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HI Market View Commentary 03-14-2022

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HI Market View Commentary 03-14-2022

I am excited for the first time in almost two years about the market opportunities  !!!

How much have stocks fallen that we are currently in ?

BIDU – 75%

F – 45%

UAA – 50%+

AAPL – 18%

BA – 50% +

FB – 50% +

DIS – 35%

SO for collar trading what does this mean?

We are sitting on a lot of cash and we are ready to add shares shortly !!!!

BIDU we have money to add 40% more shares of stock

F we have money to buy 100% more shares of stock

UAA we can buy 40% more shares of stock

BA we can buy 40% more shares of stock

FB we already bought 66% more shares of stock

DIS we can add 30% more shares of stock

BTO  a share of stock for $100

For 100 shares we have a purchase price totaling 10K

RISK in the trade is?= $100

Added Long puts @ $100 and it cost $5%

New cost basis = 100 + 5 = 105

New risk in the trade?105 – 100 = $5 of 5% of total invested capital

SO when the stock loses 40% we can add 40% more shares of stock?  NO IT NOT

100 share * $100 = 10,000 / 60 = 166shares

We have 140 with a cost basis of (per share) = Total value =

SO if the stock gets back to $65 per share = 166 * $65 = $10,790

SO if the stock gets back to $75 per share = 166 * $75 = $12,450

SO if the stock gets back to $90 per share = 166 * $65 = $14,940

I’m EXCITED because our markets have moved and we have a cash horde to buy more shars

2.5 million cash and the selling of puts = 1.65 million or 25% of portfolio are cash

The trigger to buy low and sell high = A bottoming of the bearish trend, after Wed FOMC rate hike meeting and probably a week after that meeting for tax selling = NEXT Wednesday thru Friday

We have been suffering downward movement and the cycle to go higher will net us plenty of new shares to also go higher

What sectors are “normally” better in an Interest rate hike environment ?

When will the Russia/ Ukraine war stop be shoved underneath the carpet ?

When supply lines come back on to 90% we will see supply far exceed demand?

Auto, Health Care, Consumer Staples

I’m really excited because earnings were too high yet

DOWNLOAD THE Handout !!!

What moving our market higher?= Capital Flows into the US markets, Personal Income rising

Right now everyone has RUN out of the store when the whole market went on sale !!!

Just a relief rally makes us very profitable for the year

https://www.briefing.com/the-big-picture

The Big Picture

Last Updated: 11-Mar-22 15:20 ET

Russia, gas prices, the Fed, and earnings estimates leave a lot to be irked about

We are writing from an objectively irked disposition this week because there are a lot of things that are irksome.

We wish it wasn’t so, but when you combine a delusional dictator with naive central bankers and stubbornly optimistic analysts, it is just that.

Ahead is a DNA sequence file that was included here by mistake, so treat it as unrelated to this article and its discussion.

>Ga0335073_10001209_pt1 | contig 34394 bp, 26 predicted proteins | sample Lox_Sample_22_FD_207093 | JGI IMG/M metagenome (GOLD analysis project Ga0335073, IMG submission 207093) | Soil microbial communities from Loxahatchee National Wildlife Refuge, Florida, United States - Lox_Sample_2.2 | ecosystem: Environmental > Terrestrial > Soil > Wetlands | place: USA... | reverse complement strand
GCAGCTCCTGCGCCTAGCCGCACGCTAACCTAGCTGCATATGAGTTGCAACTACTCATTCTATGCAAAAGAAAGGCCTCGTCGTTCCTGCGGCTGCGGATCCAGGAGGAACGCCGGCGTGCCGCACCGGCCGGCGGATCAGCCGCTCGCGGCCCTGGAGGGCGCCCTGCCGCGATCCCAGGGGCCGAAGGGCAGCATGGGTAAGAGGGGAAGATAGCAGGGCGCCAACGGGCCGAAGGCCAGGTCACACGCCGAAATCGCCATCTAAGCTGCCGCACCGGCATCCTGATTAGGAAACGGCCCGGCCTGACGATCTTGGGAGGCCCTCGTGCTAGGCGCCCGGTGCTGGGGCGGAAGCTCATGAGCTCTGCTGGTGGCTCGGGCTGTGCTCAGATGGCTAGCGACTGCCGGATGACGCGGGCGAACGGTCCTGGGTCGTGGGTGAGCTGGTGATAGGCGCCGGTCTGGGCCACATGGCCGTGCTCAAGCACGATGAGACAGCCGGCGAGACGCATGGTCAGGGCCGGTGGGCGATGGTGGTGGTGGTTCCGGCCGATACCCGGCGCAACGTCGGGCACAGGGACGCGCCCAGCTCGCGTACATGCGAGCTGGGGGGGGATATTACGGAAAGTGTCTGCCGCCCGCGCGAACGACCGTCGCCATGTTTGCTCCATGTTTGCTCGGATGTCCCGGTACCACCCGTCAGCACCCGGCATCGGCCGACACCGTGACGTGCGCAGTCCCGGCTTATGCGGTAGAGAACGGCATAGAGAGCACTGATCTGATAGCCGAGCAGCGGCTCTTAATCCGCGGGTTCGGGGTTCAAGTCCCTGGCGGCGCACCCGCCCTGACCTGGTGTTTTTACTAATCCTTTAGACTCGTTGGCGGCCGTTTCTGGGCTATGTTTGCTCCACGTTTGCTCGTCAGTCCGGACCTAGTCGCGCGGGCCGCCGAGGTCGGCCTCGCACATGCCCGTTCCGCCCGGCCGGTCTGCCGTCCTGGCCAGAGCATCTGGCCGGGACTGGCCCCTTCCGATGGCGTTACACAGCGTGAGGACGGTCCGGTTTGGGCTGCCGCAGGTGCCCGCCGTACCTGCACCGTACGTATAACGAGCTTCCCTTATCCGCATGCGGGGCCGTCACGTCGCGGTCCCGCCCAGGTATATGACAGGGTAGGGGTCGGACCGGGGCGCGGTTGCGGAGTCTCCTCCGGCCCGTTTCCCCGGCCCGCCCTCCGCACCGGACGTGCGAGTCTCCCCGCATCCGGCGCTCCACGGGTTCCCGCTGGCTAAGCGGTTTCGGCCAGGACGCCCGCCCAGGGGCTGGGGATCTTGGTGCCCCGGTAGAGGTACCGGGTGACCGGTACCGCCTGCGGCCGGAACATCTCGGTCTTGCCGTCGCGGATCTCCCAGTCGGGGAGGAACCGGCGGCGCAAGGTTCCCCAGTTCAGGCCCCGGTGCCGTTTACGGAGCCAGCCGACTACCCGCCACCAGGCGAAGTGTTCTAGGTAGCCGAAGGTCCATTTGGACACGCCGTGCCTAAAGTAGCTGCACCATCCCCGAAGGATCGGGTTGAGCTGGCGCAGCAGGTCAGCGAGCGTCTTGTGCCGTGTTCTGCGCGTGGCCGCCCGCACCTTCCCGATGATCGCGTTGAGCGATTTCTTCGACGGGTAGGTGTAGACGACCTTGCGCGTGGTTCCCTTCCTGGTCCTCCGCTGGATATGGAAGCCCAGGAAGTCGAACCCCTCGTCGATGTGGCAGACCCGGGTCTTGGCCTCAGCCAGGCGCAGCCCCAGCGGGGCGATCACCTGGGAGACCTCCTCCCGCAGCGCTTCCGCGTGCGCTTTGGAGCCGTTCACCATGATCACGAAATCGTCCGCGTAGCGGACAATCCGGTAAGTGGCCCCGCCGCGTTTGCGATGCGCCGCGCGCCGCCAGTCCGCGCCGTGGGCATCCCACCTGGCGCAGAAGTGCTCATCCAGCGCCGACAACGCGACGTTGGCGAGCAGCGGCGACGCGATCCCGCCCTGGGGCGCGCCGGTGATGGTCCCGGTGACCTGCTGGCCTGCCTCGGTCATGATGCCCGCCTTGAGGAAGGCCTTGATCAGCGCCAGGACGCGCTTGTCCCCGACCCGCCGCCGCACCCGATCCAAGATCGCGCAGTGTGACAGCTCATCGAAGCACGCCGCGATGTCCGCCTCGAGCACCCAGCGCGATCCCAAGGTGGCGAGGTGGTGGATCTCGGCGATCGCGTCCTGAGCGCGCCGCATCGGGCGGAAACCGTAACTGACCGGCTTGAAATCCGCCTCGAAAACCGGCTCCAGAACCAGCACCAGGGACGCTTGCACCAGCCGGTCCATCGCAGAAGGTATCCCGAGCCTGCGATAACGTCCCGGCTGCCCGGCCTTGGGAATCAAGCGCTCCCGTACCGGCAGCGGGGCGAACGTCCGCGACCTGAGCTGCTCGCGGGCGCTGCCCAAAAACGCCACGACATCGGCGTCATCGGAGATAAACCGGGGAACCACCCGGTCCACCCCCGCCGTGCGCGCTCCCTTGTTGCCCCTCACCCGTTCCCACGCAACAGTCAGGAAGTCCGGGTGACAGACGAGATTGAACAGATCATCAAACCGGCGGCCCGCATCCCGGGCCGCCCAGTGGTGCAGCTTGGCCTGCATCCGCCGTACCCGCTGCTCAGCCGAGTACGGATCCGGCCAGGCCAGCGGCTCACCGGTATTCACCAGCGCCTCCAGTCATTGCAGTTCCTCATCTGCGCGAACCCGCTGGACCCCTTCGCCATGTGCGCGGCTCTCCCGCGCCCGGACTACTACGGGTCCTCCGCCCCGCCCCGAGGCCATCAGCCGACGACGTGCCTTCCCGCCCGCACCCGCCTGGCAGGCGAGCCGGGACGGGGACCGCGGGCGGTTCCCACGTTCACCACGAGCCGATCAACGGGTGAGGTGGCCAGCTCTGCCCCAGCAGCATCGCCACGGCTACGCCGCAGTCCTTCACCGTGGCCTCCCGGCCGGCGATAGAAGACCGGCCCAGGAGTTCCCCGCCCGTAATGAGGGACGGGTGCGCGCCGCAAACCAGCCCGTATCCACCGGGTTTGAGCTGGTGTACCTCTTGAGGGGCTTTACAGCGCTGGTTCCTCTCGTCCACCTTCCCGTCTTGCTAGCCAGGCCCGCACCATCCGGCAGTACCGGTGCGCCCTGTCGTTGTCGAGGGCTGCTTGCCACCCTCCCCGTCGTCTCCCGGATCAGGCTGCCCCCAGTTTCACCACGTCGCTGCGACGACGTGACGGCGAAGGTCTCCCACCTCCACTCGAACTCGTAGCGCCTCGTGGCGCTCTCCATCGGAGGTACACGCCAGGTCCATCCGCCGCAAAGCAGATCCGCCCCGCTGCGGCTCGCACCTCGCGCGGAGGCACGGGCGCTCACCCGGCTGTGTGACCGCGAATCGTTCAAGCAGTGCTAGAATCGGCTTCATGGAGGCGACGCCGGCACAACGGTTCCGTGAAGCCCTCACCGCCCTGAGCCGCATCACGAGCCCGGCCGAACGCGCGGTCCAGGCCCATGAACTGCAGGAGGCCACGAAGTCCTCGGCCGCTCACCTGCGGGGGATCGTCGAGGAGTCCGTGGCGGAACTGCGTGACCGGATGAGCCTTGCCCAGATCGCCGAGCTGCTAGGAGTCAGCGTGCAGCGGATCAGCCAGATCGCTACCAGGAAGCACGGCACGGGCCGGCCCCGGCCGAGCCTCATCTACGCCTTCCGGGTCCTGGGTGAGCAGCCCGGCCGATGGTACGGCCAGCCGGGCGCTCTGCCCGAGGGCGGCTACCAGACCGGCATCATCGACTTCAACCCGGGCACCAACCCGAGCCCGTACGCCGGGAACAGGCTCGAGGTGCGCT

Gas Pains 

Russian President Putin is everyone’s worst enemy right now — well, almost everyone. China hasn’t had the backbone or moral character to penalize Russia for invading Ukraine. Instead, the wannabe world power hides behind a self-serving foreign policy that won’t stretch beyond its own interests.

That is irksome and it should irritate anyone who isn’t part of Putin’s inner circle or misguided ilk. But here we are. Russia has invaded Ukraine and China can’t even bring itself to call it an invasion.

Commodity prices have risen sharply in the aftermath of the invasion, particularly energy, agricultural, and metals futures, all of which will translate into higher costs for producers that, in turn, will translate into higher costs for consumers.

That point is hitting home already for anyone driving a car or buying food, which covers just about everyone. 

Your author, who resides in a suburb of Chicago, needed 20.5 gallons of gas yesterday to fill a nearly empty tank. That cost $92.00. A month ago, a similar fill up cost $75.00, and a year ago, it cost $61.00, according to AAA.

That was irksome.

Same Old, Same Old

In the coming week, we will get a new policy directive and updated economic projections from the Federal Reserve. You know, the same Federal Reserve led by a chairperson who kept convincing his colleagues that the Fed’s consensus view should be that inflation pressures are going to be temporary.

The same Federal Reserve that didn’t think roughly $9 trillion of fiscal and monetary stimulus — or close to 40% of GDP — would create anything other than transitory inflation pressure even though it saw demand come roaring back from the pandemic low (because of the stimulus) at a time when supply chains were broken.

The same Federal Reserve that saw the consumer inflation rate hit a near 40-year high of 7.5% in January and then said it would continue to buy Treasury and mortgage-backed securities into March.

The same Federal Reserve that is now trying to convince everyone not to worry, that it has a line now on how to get inflation under control, and that — this might be the most irksome point of all — it isn’t behind the curve in fighting inflation.

Well, that curve got longer in February, as everyone saw in the Consumer Price Index. The 7.5% inflation rate in January — surprise! — elevated to 7.9% in February. But wait, there’s more.